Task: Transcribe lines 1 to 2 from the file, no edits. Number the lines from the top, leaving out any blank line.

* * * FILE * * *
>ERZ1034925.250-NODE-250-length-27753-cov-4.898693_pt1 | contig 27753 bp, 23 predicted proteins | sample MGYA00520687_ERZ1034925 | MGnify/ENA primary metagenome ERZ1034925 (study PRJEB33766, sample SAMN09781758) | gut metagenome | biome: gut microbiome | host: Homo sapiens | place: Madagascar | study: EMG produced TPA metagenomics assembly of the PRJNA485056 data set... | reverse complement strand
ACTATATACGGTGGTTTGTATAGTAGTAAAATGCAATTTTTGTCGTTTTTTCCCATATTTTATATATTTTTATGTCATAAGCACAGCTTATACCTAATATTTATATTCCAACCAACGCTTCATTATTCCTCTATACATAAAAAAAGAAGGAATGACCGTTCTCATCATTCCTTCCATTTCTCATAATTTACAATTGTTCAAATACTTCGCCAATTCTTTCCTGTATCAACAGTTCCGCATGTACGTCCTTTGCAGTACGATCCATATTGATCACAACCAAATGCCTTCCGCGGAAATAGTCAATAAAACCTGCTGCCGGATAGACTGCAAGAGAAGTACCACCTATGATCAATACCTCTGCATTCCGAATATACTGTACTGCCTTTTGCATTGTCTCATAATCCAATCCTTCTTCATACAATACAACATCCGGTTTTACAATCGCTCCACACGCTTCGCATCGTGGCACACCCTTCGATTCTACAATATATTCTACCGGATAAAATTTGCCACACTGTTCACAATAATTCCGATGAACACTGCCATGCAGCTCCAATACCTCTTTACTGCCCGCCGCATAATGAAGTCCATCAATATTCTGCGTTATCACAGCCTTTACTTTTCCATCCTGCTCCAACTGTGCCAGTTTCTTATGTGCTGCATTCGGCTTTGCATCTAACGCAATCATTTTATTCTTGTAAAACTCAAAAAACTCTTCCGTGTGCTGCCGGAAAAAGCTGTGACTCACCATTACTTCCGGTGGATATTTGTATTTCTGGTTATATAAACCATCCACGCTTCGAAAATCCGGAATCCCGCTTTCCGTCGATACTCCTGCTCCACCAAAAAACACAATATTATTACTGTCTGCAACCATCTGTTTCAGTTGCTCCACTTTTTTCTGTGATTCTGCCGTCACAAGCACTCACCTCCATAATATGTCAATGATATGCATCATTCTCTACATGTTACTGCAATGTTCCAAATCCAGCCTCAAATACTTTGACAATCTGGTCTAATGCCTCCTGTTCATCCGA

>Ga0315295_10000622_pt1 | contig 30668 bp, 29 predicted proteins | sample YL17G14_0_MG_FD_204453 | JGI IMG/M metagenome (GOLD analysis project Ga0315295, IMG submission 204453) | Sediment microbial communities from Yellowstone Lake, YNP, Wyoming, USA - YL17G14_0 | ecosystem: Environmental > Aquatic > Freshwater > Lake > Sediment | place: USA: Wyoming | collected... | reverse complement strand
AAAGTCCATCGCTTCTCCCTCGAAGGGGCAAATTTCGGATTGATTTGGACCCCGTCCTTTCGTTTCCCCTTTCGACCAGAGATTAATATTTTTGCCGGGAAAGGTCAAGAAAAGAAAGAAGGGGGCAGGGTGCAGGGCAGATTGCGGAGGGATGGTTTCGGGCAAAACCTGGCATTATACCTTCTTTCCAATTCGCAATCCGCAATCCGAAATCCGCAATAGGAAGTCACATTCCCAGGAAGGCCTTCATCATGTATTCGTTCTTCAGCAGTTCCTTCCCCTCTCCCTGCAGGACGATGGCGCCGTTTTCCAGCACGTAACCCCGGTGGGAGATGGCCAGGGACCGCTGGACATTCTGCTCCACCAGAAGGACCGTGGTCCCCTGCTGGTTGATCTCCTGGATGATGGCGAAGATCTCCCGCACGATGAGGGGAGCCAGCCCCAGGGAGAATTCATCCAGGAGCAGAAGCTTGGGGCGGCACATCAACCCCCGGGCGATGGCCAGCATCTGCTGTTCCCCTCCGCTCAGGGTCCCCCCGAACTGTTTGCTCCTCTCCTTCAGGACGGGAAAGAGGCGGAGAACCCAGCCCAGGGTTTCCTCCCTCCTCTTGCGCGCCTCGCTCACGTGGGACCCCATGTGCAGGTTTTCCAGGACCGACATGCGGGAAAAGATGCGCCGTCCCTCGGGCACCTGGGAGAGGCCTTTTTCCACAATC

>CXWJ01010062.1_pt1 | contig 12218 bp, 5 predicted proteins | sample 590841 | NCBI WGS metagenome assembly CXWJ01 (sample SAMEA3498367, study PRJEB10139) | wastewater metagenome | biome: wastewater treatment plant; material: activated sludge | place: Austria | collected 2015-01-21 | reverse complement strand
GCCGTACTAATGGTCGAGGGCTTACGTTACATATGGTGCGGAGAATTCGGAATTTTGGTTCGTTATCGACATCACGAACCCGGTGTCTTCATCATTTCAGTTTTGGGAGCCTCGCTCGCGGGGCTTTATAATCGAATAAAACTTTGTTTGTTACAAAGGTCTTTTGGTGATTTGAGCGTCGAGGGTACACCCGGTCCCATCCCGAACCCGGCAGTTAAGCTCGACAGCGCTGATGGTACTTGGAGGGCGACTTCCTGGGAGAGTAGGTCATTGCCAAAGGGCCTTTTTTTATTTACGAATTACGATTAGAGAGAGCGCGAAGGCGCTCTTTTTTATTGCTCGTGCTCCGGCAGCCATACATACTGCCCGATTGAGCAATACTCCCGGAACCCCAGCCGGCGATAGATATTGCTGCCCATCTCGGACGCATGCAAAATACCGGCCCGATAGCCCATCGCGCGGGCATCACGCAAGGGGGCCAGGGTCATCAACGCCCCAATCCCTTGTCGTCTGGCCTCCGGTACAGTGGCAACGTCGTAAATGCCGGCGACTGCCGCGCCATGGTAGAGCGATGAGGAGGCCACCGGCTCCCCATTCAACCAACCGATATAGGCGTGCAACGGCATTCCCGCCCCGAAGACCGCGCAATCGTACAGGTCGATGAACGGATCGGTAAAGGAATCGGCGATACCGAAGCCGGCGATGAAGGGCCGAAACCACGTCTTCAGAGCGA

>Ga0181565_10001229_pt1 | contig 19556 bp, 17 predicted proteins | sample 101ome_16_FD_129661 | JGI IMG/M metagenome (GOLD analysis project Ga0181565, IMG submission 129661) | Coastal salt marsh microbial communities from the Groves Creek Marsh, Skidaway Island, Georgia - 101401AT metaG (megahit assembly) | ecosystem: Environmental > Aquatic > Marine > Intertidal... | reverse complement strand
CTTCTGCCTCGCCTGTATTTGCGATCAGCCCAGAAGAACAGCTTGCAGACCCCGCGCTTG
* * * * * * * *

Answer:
>ERZ1034925.250-NODE-250-length-27753-cov-4.898693_pt1 | contig 27753 bp, 23 predicted proteins | sample MGYA00520687_ERZ1034925 | MGnify/ENA primary metagenome ERZ1034925 (study PRJEB33766, sample SAMN09781758) | gut metagenome | biome: gut microbiome | host: Homo sapiens | place: Madagascar | study: EMG produced TPA metagenomics assembly of the PRJNA485056 data set... | reverse complement strand
ACTATATACGGTGGTTTGTATAGTAGTAAAATGCAATTTTTGTCGTTTTTTCCCATATTTTATATATTTTTATGTCATAAGCACAGCTTATACCTAATATTTATATTCCAACCAACGCTTCATTATTCCTCTATACATAAAAAAAGAAGGAATGACCGTTCTCATCATTCCTTCCATTTCTCATAATTTACAATTGTTCAAATACTTCGCCAATTCTTTCCTGTATCAACAGTTCCGCATGTACGTCCTTTGCAGTACGATCCATATTGATCACAACCAAATGCCTTCCGCGGAAATAGTCAATAAAACCTGCTGCCGGATAGACTGCAAGAGAAGTACCACCTATGATCAATACCTCTGCATTCCGAATATACTGTACTGCCTTTTGCATTGTCTCATAATCCAATCCTTCTTCATACAATACAACATCCGGTTTTACAATCGCTCCACACGCTTCGCATCGTGGCACACCCTTCGATTCTACAATATATTCTACCGGATAAAATTTGCCACACTGTTCACAATAATTCCGATGAACACTGCCATGCAGCTCCAATACCTCTTTACTGCCCGCCGCATAATGAAGTCCATCAATATTCTGCGTTATCACAGCCTTTACTTTTCCATCCTGCTCCAACTGTGCCAGTTTCTTATGTGCTGCATTCGGCTTTGCATCTAACGCAATCATTTTATTCTTGTAAAACTCAAAAAACTCTTCCGTGTGCTGCCGGAAAAAGCTGTGACTCACCATTACTTCCGGTGGATATTTGTATTTCTGGTTATATAAACCATCCACGCTTCGAAAATCCGGAATCCCGCTTTCCGTCGATACTCCTGCTCCACCAAAAAACACAATATTATTACTGTCTGCAACCATCTGTTTCAGTTGCTCCACTTTTTTCTGTGATTCTGCCGTCACAAGCACTCACCTCCATAATATGTCAATGATATGCATCATTCTCTACATGTTACTGCAATGTTCCAAATCCAGCCTCAAATACTTTGACAATCTGGTCTAATGCCTCCTGTTCATCCGA